Frequently Asked Questions

We know you’ve got questions. We can’t wait to answer them, and here’s a good place to start.

Please consider donating to the GRF to help us find a cure for Glanzmann's Thrombasthenia. No matter how small, every little bit gets us closer to our goal.

A platelet aggregation test. When the different chemicals (agonists) are mixed with a GT patient’s platelets, only the antibiotic ristocetin makes them clump together.

Treatment options can vary largely based on each patient. The majority of doctor’s not familiar with GT will suggest platelet transfusions for most major bleeds. We recommend you do this as a LAST resort due to the risk of your body producing antibodies. Platelets should always be your last trick in the bag.

If platelets are needed, HLA matched platelets are the best way to ensure the risk of antibodies is as low as possible.

Another treatment option is using NovoSeven to help with blood coagulation in both patients with antibodies and without. It is important to note that this should be the first method to try and stop major bleeds. Dosage and infusion times will vary based on the patient.

For minor bleeds and bruises make sure to visit our treatments and products page, Facebook support group, or email us at You would be amazed at what parents can come up with to stop a bad nose bleed.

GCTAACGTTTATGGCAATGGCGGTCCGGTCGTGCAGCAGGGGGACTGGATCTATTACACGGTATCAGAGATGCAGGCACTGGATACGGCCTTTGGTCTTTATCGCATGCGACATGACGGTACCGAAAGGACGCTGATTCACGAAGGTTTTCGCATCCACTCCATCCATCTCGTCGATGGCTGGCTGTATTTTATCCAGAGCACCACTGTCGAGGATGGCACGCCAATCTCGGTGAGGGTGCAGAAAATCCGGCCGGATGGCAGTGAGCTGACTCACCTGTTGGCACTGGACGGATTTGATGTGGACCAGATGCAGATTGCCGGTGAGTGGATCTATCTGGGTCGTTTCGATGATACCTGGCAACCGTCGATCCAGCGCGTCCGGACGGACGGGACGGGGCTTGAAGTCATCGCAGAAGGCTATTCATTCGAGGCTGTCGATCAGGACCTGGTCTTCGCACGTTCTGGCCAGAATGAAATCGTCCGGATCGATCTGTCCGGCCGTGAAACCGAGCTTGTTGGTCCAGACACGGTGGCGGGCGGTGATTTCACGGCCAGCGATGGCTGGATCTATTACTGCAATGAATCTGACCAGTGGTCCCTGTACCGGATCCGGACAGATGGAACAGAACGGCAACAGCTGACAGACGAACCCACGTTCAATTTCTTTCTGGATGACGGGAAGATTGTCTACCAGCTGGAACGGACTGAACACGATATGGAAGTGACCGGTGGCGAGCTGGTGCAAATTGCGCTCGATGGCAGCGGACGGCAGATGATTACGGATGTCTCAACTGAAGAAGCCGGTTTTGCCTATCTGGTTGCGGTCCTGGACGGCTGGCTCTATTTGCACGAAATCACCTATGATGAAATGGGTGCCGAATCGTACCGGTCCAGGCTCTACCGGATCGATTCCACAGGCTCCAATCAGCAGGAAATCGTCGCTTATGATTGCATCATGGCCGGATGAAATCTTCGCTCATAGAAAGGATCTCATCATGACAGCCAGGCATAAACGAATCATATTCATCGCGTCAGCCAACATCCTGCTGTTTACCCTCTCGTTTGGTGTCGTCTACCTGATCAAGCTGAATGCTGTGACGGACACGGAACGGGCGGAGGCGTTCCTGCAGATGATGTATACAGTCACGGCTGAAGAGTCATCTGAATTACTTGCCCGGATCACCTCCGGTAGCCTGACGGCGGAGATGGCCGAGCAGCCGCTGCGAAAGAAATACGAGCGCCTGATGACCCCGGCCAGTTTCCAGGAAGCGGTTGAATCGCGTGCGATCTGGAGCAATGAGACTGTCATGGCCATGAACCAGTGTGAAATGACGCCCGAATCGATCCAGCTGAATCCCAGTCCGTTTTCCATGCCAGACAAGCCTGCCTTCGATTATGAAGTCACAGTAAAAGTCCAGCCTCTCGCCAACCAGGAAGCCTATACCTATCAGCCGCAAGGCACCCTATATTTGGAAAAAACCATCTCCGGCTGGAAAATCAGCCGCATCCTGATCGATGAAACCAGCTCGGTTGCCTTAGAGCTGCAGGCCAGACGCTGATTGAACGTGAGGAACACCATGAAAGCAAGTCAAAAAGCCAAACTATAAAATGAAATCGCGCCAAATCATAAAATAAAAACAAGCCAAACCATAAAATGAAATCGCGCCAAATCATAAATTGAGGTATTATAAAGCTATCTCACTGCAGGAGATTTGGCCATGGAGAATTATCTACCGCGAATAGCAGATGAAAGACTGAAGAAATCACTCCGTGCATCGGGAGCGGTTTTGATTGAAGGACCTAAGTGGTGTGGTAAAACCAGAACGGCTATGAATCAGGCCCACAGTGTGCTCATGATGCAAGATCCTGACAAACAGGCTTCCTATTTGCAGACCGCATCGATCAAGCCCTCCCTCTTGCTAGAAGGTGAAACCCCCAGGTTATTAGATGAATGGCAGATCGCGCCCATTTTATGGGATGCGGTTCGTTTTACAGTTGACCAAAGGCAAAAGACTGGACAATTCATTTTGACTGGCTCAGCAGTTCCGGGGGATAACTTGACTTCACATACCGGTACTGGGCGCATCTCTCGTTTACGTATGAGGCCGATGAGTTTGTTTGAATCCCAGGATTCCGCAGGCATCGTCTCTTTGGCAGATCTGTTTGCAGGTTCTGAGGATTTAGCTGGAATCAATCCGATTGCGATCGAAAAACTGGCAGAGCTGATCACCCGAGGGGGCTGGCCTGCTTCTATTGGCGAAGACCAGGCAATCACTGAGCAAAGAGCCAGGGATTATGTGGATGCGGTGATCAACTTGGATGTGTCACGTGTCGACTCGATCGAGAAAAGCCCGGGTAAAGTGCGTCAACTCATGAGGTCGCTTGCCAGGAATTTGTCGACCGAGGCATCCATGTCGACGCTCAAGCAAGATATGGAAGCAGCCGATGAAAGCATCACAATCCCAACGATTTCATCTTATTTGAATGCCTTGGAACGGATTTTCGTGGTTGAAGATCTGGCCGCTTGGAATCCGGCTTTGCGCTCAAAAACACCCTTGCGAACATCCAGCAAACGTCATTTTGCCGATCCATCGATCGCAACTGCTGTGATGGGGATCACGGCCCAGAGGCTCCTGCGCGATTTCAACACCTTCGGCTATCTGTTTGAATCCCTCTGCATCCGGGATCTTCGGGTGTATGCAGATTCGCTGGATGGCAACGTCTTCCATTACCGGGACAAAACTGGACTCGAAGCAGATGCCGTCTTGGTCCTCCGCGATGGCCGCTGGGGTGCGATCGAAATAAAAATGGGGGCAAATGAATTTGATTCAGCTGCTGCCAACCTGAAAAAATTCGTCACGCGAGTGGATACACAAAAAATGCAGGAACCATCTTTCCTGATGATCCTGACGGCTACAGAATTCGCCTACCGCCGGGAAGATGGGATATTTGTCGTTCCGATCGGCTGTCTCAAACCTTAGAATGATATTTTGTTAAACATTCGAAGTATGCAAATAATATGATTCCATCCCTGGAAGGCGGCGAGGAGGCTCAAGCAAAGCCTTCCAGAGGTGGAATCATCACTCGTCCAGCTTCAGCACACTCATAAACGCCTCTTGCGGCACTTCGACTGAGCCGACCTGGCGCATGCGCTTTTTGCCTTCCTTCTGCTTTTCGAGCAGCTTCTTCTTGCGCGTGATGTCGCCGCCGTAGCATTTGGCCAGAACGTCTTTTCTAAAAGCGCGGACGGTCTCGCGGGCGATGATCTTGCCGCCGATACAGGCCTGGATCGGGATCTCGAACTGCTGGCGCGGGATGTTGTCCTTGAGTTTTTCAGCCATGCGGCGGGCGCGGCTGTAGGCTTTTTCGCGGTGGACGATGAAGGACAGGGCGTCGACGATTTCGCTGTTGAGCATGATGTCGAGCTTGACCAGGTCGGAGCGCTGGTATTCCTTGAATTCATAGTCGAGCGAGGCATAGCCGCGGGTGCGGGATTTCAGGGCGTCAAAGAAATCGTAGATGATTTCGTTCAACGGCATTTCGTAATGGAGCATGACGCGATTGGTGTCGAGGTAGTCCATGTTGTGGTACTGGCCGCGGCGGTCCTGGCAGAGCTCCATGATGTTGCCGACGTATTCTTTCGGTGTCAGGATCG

Yes, and no. Currently, Doctor Wilcox has developed a potential cure for GT that works in mice, dogs, and cells from human patients affected with GT.  The current goal is to test stem cell gene therapy in humans with a phase I first-in-human clinical trial to see if it is safe and effective. Funding is of the utmost importance in this final stretch towards human trials.

Email us anytime at We also have an amazing Facebook support group with over 500 trusted people that would love to help.

This can vary with every case of GT. It can be very hard to know exactly how pregnancy and birth can affect each patient. Make sure to discuss your options with your doctor and speak to other GT patients with similar symptoms.

Almost completely normal! Keep in mind that your child does not know they have a rare disease. All you can do is do your best to keep them safe while also giving them enough room to just be kids.

Try to keep them away from contact sports like soccer, football, hockey, etc. Some sports that many patients have enjoyed are swimming and tennis.

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